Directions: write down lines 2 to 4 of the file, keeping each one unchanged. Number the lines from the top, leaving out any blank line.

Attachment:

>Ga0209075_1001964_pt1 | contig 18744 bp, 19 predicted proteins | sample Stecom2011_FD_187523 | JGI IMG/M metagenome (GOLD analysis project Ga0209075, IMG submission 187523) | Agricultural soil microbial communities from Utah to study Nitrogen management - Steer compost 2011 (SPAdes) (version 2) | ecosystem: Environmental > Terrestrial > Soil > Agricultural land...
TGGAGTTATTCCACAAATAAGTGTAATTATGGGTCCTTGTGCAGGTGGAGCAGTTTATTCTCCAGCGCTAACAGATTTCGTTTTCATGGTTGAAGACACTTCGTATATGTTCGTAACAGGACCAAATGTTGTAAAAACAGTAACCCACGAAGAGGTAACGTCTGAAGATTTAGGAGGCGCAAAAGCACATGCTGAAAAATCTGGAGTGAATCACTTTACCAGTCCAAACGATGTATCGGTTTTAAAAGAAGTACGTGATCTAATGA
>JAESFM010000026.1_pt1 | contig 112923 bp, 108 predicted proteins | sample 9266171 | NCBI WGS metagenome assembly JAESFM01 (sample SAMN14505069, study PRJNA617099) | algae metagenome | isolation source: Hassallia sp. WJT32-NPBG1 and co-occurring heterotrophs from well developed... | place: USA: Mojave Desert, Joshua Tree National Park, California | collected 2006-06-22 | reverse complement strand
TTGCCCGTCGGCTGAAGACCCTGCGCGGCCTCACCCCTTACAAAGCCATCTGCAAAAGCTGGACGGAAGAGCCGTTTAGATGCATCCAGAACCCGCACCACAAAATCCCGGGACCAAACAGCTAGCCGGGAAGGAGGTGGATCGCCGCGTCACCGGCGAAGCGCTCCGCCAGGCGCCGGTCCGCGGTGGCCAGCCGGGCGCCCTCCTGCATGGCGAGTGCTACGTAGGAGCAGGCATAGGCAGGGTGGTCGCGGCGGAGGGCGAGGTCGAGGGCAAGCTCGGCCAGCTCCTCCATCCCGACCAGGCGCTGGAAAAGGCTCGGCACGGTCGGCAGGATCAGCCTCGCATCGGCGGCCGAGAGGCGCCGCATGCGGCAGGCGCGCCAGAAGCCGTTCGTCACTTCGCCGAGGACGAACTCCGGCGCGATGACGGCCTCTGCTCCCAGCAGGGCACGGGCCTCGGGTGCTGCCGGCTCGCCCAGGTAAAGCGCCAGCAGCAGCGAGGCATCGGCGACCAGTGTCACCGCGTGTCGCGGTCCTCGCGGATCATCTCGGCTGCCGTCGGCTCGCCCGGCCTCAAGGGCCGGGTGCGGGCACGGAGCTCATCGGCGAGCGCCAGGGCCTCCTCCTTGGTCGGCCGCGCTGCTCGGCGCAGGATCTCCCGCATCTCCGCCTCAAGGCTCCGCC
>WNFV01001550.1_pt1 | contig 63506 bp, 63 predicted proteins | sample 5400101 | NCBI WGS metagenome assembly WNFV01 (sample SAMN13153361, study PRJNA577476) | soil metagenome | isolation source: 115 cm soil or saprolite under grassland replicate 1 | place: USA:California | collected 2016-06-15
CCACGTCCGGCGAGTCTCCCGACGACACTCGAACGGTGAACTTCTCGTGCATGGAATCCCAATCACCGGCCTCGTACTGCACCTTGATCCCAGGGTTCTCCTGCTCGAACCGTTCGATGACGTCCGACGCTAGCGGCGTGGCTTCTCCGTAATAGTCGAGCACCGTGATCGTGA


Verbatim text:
TGGAGTTATTCCACAAATAAGTGTAATTATGGGTCCTTGTGCAGGTGGAGCAGTTTATTCTCCAGCGCTAACAGATTTCGTTTTCATGGTTGAAGACACTTCGTATATGTTCGTAACAGGACCAAATGTTGTAAAAACAGTAACCCACGAAGAGGTAACGTCTGAAGATTTAGGAGGCGCAAAAGCACATGCTGAAAAATCTGGAGTGAATCACTTTACCAGTCCAAACGATGTATCGGTTTTAAAAGAAGTACGTGATCTAATGA
>JAESFM010000026.1_pt1 | contig 112923 bp, 108 predicted proteins | sample 9266171 | NCBI WGS metagenome assembly JAESFM01 (sample SAMN14505069, study PRJNA617099) | algae metagenome | isolation source: Hassallia sp. WJT32-NPBG1 and co-occurring heterotrophs from well developed... | place: USA: Mojave Desert, Joshua Tree National Park, California | collected 2006-06-22 | reverse complement strand
TTGCCCGTCGGCTGAAGACCCTGCGCGGCCTCACCCCTTACAAAGCCATCTGCAAAAGCTGGACGGAAGAGCCGTTTAGATGCATCCAGAACCCGCACCACAAAATCCCGGGACCAAACAGCTAGCCGGGAAGGAGGTGGATCGCCGCGTCACCGGCGAAGCGCTCCGCCAGGCGCCGGTCCGCGGTGGCCAGCCGGGCGCCCTCCTGCATGGCGAGTGCTACGTAGGAGCAGGCATAGGCAGGGTGGTCGCGGCGGAGGGCGAGGTCGAGGGCAAGCTCGGCCAGCTCCTCCATCCCGACCAGGCGCTGGAAAAGGCTCGGCACGGTCGGCAGGATCAGCCTCGCATCGGCGGCCGAGAGGCGCCGCATGCGGCAGGCGCGCCAGAAGCCGTTCGTCACTTCGCCGAGGACGAACTCCGGCGCGATGACGGCCTCTGCTCCCAGCAGGGCACGGGCCTCGGGTGCTGCCGGCTCGCCCAGGTAAAGCGCCAGCAGCAGCGAGGCATCGGCGACCAGTGTCACCGCGTGTCGCGGTCCTCGCGGATCATCTCGGCTGCCGTCGGCTCGCCCGGCCTCAAGGGCCGGGTGCGGGCACGGAGCTCATCGGCGAGCGCCAGGGCCTCCTCCTTGGTCGGCCGCGCTGCTCGGCGCAGGATCTCCCGCATCTCCGCCTCAAGGCTCCGCC